Rocks and RichesRich Stigall
By GO Fellow Sarah Herrera
As privileged individuals, it is often easy to correlate “richness” with material items. It is quite simple to do and sometimes it is quite silly to consider once the Truth is illuminated for us.
Meet three young boys from Hinche. They’ve been excellent teachers of what true “richness” is, and what it also is not. They do not have the many luxuries so often afforded in the States. They do not have endless amounts of clothing to choose from, they do not have a limitless variety of food to select, and they do not have fancy toys, expensive games, or popular items at their disposal.
But they do have a lot of rocks.
The rules of their rock games are blurry, and a scoring system seemed nonexistent, but those things were an unnecessary burden to an afternoon of entertainment. They had their rocks, and they had each other, and they needed nothing else. These little ones understood that togetherness was the foundation for everything else.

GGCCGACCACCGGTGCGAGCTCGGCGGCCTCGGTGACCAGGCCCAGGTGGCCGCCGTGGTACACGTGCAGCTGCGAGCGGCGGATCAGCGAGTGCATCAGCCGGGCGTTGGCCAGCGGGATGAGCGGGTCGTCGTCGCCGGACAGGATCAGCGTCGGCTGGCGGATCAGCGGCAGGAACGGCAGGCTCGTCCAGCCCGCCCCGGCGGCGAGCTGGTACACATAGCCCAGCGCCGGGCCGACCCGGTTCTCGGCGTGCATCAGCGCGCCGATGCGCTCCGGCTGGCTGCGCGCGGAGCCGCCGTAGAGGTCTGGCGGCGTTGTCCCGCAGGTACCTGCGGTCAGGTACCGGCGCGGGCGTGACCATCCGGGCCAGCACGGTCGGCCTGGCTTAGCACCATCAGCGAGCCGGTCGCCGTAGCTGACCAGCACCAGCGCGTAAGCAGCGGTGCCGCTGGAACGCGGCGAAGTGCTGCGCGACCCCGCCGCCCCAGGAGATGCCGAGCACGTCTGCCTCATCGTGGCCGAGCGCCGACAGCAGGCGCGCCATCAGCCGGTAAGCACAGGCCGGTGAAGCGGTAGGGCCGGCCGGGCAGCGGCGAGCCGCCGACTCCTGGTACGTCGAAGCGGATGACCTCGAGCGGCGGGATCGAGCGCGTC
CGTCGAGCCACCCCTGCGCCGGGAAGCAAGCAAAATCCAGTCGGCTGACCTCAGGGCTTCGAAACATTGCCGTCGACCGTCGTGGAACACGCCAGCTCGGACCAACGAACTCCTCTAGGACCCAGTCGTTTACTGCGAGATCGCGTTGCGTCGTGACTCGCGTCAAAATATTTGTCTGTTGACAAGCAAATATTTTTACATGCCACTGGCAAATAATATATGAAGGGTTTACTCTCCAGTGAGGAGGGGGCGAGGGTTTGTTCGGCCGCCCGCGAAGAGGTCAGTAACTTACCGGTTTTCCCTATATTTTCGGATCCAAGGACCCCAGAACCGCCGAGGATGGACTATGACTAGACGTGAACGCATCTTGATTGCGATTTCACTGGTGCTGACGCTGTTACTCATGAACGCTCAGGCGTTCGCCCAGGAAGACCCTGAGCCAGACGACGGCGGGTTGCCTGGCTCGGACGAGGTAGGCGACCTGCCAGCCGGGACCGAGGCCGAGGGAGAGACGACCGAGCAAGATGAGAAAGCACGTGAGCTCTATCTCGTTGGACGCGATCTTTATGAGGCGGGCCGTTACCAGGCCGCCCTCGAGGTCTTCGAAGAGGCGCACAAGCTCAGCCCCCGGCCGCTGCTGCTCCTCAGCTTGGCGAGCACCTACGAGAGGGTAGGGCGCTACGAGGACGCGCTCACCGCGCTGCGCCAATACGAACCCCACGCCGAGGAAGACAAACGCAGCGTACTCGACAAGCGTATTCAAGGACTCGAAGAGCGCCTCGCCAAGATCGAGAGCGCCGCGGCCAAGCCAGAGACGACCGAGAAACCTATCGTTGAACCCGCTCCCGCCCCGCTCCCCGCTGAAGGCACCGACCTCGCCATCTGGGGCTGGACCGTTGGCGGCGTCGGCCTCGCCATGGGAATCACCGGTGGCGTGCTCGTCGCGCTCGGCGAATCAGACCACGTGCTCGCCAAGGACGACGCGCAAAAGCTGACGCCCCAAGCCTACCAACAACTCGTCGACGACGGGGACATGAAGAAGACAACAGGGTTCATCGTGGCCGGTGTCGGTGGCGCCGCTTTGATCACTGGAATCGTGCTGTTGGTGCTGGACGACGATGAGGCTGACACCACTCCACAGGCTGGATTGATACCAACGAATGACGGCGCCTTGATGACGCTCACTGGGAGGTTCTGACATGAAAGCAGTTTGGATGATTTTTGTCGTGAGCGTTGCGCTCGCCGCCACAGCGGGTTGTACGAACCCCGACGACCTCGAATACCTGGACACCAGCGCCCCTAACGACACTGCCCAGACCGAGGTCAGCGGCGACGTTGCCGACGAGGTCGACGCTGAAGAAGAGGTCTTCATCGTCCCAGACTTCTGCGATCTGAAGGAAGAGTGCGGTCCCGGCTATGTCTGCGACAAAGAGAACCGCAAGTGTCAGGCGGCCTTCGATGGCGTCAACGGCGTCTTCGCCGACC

Though they found other toys to be a thing worthy of excitement, they did not depend on them in any way. They depended on each other. They may not be materially rich, but what does that matter? We cannot take such riches with us, but we can take our friends. These three boys have been some of the richest I’ve seen yet, for they are rich in friendship, and they are rich in love.
To receive updates via email, sign up for our mailing list below.